Four years later, Messner and Neal have teamed up again for Up in the Garden and Down in the Dirt, featuring a girl (I like to presume it’s the same girl) and her Nana, growing a food garden. The book begins in early spring and brings us through all the stages of a vegetable patch, from planting seeds to harvesting the fruits of their labours and the taste of a sun-warmed tomato.

Down in the dirt, pill bugs chew through last year’s leaves. I give a gentle poke. They roll up tight and hide in plated suits of armor, roly-poly round.

Down in the dirt, water soaks deep. Roots drink it in, and a long-legged spider stilt-walks over the streams.

Down in the dirt, frantic ants gather what we leave behind. They’re storing food for cooler days ahead.

The carrots poke out from the earth, the dirt and deep roots drink the water the girl and her Nana provide, the sunflowers are tied into a house for reading. The book takes us into autumn, and a night that smells of snow. The girl goes in for her Grandpa’s soup, and the garden goes to sleep for another winter.

The two books follow the same format, telling parallel stories about what’s going on above in the world of humans and aboveground plants and animals while following along with all the critters living below. The intricately detailed illustrations bring both worlds to life, and the writing is lively and expressive as well as genuinely enlightening (maybe you already know that ladybugs eat aphids, but I didn’t!). An author’s note and an “About the Animals” section at the back of each book gives further information about all the animals you meet in the pages.*

These books make great reads either on their own or together, especially for an aspiring naturalist. Over and Under the Snow brings to life the magic of a trip through the forest on cross-country skis, and Up in the Garden and Down in the Dirt captures the wonder of a vegetable garden coming to life through the seasons…and makes me ache for the first sprouts of green to poke out of the cold earth at last (spring is late to the party here).

 

*Fun fact: pill bugs (we always called them potato bugs) are actually crustaceans.

Review: Sleep Like a Tiger

Sleep Like a Tiger EditorsPick (2)

GoldAardvarkGoldAardvarkGoldAardvarkGoldAardvarkGoldAardvark 5/5 aardvarks

Format: Picture book
Ages: 3-8
Author: Mary Logue
Illustrator: Pamela Zagarenski
Publisher: HMH Books for Young Readers (October 2012)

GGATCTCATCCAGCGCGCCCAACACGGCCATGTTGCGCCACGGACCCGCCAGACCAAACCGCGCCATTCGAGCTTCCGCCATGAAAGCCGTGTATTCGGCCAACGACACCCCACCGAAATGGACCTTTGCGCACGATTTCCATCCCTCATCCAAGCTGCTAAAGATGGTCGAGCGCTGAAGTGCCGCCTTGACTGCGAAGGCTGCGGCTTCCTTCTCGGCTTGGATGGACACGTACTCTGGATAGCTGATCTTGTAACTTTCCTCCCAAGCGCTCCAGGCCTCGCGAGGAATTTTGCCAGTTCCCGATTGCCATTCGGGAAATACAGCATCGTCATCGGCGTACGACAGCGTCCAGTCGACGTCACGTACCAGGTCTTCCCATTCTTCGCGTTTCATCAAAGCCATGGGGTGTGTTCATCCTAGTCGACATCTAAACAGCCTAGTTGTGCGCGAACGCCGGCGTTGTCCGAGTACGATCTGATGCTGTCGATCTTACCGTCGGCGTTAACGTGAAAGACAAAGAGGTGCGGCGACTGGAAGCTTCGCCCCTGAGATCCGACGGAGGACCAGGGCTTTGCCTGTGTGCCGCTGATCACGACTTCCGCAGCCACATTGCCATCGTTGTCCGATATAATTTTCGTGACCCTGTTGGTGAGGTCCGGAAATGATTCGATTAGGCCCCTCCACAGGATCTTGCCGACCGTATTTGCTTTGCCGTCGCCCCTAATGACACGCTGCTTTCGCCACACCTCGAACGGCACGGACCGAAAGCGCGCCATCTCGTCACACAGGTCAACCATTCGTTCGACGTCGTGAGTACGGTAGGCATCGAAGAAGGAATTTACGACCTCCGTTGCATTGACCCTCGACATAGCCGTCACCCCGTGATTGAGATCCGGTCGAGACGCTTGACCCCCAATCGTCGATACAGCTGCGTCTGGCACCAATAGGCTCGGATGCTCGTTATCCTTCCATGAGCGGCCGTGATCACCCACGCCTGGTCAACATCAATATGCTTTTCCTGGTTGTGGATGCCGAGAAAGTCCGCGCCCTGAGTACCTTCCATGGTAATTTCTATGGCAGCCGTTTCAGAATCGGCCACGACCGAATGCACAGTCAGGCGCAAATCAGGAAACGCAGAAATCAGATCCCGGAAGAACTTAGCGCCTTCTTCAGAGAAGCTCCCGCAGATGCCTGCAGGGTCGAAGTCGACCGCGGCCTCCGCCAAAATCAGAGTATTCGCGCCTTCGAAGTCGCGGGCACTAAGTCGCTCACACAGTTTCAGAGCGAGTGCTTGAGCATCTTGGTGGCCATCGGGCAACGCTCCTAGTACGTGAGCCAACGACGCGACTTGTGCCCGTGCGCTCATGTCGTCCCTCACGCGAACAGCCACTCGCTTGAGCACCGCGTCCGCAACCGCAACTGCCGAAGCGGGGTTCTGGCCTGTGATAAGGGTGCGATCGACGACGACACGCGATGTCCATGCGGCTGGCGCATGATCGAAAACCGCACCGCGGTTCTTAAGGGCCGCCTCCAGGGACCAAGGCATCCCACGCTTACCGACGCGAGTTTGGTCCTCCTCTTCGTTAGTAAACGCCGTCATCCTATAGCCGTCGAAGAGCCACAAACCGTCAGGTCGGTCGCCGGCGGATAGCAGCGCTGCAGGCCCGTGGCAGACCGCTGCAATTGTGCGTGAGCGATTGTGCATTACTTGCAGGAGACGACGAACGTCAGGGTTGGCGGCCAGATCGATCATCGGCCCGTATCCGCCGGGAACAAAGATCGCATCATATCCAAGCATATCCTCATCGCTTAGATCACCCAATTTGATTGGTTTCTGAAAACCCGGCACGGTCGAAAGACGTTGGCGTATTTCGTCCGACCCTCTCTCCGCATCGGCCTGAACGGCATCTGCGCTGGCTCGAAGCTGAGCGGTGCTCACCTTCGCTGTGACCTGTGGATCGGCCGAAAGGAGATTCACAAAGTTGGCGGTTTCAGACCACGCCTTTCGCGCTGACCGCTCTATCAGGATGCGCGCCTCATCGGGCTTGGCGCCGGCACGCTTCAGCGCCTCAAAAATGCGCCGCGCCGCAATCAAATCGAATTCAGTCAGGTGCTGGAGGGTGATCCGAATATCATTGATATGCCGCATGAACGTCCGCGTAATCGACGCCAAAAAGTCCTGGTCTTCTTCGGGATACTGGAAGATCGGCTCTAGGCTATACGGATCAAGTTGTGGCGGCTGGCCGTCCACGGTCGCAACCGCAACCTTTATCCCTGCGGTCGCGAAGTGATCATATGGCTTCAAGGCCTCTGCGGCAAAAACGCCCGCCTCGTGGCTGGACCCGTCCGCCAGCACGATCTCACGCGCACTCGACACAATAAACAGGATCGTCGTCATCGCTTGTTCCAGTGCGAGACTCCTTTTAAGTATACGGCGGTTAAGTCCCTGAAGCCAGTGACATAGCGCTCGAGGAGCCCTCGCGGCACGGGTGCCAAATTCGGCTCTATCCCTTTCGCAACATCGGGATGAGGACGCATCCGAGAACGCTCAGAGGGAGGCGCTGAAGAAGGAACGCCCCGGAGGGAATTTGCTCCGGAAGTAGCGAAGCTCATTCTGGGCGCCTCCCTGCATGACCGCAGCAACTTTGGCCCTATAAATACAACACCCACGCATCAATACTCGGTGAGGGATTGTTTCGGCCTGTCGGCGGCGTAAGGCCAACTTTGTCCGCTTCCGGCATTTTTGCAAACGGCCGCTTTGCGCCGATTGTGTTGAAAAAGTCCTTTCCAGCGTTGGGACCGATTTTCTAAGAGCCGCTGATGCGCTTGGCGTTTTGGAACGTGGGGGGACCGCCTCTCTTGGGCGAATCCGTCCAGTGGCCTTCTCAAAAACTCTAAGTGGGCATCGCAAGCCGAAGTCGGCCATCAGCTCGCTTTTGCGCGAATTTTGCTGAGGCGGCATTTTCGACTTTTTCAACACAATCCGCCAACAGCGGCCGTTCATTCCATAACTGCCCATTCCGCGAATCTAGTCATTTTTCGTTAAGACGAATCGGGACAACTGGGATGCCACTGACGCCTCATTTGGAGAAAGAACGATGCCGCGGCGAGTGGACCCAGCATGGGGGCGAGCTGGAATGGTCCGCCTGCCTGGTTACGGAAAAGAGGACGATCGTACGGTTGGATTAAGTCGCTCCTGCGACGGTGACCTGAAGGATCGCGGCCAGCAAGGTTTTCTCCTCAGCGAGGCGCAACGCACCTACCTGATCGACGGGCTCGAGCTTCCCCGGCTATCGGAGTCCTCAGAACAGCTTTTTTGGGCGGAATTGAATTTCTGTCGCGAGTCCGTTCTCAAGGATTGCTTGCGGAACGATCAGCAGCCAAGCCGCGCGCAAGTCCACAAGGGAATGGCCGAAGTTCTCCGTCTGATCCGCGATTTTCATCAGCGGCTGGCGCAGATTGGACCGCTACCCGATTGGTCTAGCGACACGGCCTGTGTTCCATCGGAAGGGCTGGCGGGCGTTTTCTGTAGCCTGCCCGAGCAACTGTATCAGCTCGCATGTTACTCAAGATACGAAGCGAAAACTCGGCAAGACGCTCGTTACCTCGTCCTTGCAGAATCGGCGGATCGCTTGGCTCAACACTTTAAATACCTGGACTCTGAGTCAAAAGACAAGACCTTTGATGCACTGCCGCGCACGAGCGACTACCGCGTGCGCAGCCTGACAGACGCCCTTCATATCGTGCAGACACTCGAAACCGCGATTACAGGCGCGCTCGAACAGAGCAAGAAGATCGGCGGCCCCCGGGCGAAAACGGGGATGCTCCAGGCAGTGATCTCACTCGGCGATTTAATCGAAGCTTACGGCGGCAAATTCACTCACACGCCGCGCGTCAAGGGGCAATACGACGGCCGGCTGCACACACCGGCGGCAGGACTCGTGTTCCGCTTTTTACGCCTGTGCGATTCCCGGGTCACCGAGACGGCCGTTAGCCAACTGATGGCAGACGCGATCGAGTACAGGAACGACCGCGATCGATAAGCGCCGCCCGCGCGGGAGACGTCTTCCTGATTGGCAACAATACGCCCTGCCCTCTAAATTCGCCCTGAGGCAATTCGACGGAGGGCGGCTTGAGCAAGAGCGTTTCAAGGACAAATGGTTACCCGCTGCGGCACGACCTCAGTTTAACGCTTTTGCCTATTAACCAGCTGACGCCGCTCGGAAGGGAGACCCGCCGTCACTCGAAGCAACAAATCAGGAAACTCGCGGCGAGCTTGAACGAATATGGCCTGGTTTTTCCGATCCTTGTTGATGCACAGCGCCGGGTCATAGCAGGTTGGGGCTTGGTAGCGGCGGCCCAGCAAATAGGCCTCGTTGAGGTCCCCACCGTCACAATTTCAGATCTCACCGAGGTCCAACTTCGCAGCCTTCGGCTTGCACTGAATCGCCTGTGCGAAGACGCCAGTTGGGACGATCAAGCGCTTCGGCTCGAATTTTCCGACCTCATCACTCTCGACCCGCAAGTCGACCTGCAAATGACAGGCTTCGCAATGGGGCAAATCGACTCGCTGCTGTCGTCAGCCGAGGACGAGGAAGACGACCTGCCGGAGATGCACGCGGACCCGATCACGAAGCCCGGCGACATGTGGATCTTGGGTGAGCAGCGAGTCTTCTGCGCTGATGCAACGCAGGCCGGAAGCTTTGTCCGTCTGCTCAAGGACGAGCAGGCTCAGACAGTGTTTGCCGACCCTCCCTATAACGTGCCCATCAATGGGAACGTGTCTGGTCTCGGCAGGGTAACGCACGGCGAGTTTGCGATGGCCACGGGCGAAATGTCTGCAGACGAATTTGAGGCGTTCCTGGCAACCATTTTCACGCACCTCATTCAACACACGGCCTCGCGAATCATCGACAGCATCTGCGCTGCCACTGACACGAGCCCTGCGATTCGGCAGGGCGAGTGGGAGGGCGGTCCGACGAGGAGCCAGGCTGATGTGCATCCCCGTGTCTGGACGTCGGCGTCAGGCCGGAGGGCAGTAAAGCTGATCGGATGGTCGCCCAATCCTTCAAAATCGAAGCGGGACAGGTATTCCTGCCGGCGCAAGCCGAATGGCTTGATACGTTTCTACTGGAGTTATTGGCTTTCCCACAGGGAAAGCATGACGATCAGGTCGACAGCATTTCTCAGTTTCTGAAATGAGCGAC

Pages: 40
ISBN-10: 0547641028
ISBN-13: 978-0547641027

Once there was a little girl who didn’t want to go to sleep even though the sun had gone away.

Sound familiar?

“Does everything in the world go to sleep?” she asked.

Her parents say yes, everything in the world goes to sleep. Even their dog, “curled up in a ball on the couch, where he’s not supposed to be.” Caldecott Honor winner Pamela Zagarenski’s exquisitely surreal dreamscapes bring to life the dozing animals, from the majestic whales who “swim slowly around and around in a large circle in the ocean and sleep” to tiny snails: “They curl up like a cinnamon roll inside their shell.”

Sleep Like a Tiger

The little girl, who is of course still not at all sleepy, lies in her bed “warm and cozy, a cocoon of sheets, a nest of blankets. Unlike the dog on the couch, she was right where she was supposed to be.”

She wriggled down under the covers until she found the warmes spot, like the cat in front of the fire.
She folded her arms like the wings of a bat.

She circled around like the whale . . .
and the curled-up snail. 
Then she snuggled deep as a bear, the deep-sleeping bear,
and like the strong tiger, fell fast . . . asleep.

The words are reassuring, rhythmic, and gentle. The illustrations, made through a combination of digital artwork and mixed media paintings on wood, are luminous, beautiful enough to be hung in a gallery. There are details to enjoy on every page, from the crowns the family wears to the bunting in the girl’s bedroom that reappears throughout the dreamy animal scenes to the daytime and nighttime scenes of enchanting dream trains on the endpapers. Reading Sleep Like a Tiger may resolve even stressed-out parents’ insomnia troubles. Hands down, our favourite new bedtime book.

Review: And Then It’s Spring

And Then It's Spring EditorsPick (2)

GoldAardvarkGoldAardvarkGoldAardvarkGoldAardvarkGoldAardvark 5/5 aardvarks

Format: Picture book